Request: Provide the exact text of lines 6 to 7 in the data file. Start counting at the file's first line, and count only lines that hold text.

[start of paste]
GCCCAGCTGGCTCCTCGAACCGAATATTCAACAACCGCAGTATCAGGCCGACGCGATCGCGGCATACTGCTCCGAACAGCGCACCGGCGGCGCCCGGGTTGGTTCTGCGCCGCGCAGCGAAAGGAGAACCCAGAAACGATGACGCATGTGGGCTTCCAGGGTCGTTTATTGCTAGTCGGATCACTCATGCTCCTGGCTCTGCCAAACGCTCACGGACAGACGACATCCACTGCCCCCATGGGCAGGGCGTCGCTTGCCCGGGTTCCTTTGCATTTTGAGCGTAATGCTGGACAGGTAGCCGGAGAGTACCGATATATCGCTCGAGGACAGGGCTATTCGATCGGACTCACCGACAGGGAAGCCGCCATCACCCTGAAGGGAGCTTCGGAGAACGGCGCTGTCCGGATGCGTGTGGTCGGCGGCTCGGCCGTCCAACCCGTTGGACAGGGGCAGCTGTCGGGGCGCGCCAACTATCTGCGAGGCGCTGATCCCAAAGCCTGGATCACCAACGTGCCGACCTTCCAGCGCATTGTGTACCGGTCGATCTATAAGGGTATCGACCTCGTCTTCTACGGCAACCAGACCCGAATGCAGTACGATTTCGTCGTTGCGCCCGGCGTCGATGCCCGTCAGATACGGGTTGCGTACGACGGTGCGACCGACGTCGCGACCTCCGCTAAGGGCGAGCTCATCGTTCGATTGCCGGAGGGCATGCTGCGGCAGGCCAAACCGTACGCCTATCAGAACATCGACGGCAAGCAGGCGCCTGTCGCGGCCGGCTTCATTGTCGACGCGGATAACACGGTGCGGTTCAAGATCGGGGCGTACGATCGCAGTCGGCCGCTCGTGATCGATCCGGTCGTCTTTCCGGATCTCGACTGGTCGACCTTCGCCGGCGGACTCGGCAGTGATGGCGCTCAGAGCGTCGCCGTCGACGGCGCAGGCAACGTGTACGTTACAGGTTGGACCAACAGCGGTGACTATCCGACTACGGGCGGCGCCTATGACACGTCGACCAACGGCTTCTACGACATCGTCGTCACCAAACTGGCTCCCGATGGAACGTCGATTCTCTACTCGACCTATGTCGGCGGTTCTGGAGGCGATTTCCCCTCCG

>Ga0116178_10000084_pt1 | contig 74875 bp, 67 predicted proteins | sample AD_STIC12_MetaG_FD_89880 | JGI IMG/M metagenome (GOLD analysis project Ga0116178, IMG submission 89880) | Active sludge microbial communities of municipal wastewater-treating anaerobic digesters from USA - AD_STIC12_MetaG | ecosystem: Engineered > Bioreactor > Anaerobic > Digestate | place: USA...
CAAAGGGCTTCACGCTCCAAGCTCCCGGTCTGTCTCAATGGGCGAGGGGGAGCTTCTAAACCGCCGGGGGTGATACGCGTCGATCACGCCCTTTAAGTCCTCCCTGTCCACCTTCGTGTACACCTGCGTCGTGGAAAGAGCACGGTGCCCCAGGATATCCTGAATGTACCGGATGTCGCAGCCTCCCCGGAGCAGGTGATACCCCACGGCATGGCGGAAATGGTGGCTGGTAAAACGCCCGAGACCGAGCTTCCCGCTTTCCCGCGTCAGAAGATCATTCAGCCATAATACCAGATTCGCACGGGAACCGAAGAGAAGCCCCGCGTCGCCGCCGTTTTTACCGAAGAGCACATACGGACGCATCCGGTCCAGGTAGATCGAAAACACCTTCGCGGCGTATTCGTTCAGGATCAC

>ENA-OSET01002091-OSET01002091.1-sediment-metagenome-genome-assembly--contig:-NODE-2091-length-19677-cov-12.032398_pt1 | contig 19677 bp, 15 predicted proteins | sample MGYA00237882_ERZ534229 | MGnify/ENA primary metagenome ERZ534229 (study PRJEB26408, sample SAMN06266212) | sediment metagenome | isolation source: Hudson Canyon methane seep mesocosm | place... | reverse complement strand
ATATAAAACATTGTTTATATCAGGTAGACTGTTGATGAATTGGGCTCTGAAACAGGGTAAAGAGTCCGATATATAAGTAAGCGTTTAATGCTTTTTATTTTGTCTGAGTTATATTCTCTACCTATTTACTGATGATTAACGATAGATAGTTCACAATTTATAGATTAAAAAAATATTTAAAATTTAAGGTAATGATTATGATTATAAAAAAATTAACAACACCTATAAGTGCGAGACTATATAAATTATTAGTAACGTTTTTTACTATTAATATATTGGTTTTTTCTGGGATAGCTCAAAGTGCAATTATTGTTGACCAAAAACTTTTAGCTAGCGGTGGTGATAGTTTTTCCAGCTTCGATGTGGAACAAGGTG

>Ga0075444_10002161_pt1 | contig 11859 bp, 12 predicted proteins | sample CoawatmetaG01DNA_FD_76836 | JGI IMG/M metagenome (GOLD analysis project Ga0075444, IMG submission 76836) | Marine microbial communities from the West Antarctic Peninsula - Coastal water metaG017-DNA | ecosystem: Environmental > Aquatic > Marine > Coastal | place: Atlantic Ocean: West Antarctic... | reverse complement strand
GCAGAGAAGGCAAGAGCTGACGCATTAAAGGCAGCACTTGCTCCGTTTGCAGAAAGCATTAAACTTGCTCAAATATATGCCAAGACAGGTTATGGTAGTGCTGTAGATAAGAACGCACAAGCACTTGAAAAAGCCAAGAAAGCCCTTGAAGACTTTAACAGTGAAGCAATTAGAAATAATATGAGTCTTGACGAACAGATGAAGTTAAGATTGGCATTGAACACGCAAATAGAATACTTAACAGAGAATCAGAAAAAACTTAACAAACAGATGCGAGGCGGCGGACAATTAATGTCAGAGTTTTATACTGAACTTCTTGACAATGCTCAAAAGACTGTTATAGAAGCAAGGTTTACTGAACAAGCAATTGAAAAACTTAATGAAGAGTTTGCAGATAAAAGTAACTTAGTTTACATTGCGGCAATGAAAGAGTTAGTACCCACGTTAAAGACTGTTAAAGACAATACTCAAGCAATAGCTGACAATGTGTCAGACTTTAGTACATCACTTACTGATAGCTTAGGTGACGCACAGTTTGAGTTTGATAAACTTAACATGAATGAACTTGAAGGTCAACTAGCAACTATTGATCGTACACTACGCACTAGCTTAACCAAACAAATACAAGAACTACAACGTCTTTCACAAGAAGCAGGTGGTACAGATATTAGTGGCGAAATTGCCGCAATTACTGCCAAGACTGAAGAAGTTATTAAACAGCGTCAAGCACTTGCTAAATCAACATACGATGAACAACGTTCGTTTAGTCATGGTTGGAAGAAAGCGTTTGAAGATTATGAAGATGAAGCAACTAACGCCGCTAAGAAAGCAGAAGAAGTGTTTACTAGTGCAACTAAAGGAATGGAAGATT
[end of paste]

>Ga0075444_10002161_pt1 | contig 11859 bp, 12 predicted proteins | sample CoawatmetaG01DNA_FD_76836 | JGI IMG/M metagenome (GOLD analysis project Ga0075444, IMG submission 76836) | Marine microbial communities from the West Antarctic Peninsula - Coastal water metaG017-DNA | ecosystem: Environmental > Aquatic > Marine > Coastal | place: Atlantic Ocean: West Antarctic... | reverse complement strand
GCAGAGAAGGCAAGAGCTGACGCATTAAAGGCAGCACTTGCTCCGTTTGCAGAAAGCATTAAACTTGCTCAAATATATGCCAAGACAGGTTATGGTAGTGCTGTAGATAAGAACGCACAAGCACTTGAAAAAGCCAAGAAAGCCCTTGAAGACTTTAACAGTGAAGCAATTAGAAATAATATGAGTCTTGACGAACAGATGAAGTTAAGATTGGCATTGAACACGCAAATAGAATACTTAACAGAGAATCAGAAAAAACTTAACAAACAGATGCGAGGCGGCGGACAATTAATGTCAGAGTTTTATACTGAACTTCTTGACAATGCTCAAAAGACTGTTATAGAAGCAAGGTTTACTGAACAAGCAATTGAAAAACTTAATGAAGAGTTTGCAGATAAAAGTAACTTAGTTTACATTGCGGCAATGAAAGAGTTAGTACCCACGTTAAAGACTGTTAAAGACAATACTCAAGCAATAGCTGACAATGTGTCAGACTTTAGTACATCACTTACTGATAGCTTAGGTGACGCACAGTTTGAGTTTGATAAACTTAACATGAATGAACTTGAAGGTCAACTAGCAACTATTGATCGTACACTACGCACTAGCTTAACCAAACAAATACAAGAACTACAACGTCTTTCACAAGAAGCAGGTGGTACAGATATTAGTGGCGAAATTGCCGCAATTACTGCCAAGACTGAAGAAGTTATTAAACAGCGTCAAGCACTTGCTAAATCAACATACGATGAACAACGTTCGTTTAGTCATGGTTGGAAGAAAGCGTTTGAAGATTATGAAGATGAAGCAACTAACGCCGCTAAGAAAGCAGAAGAAGTGTTTACTAGTGCAACTAAAGGAATGGAAGATT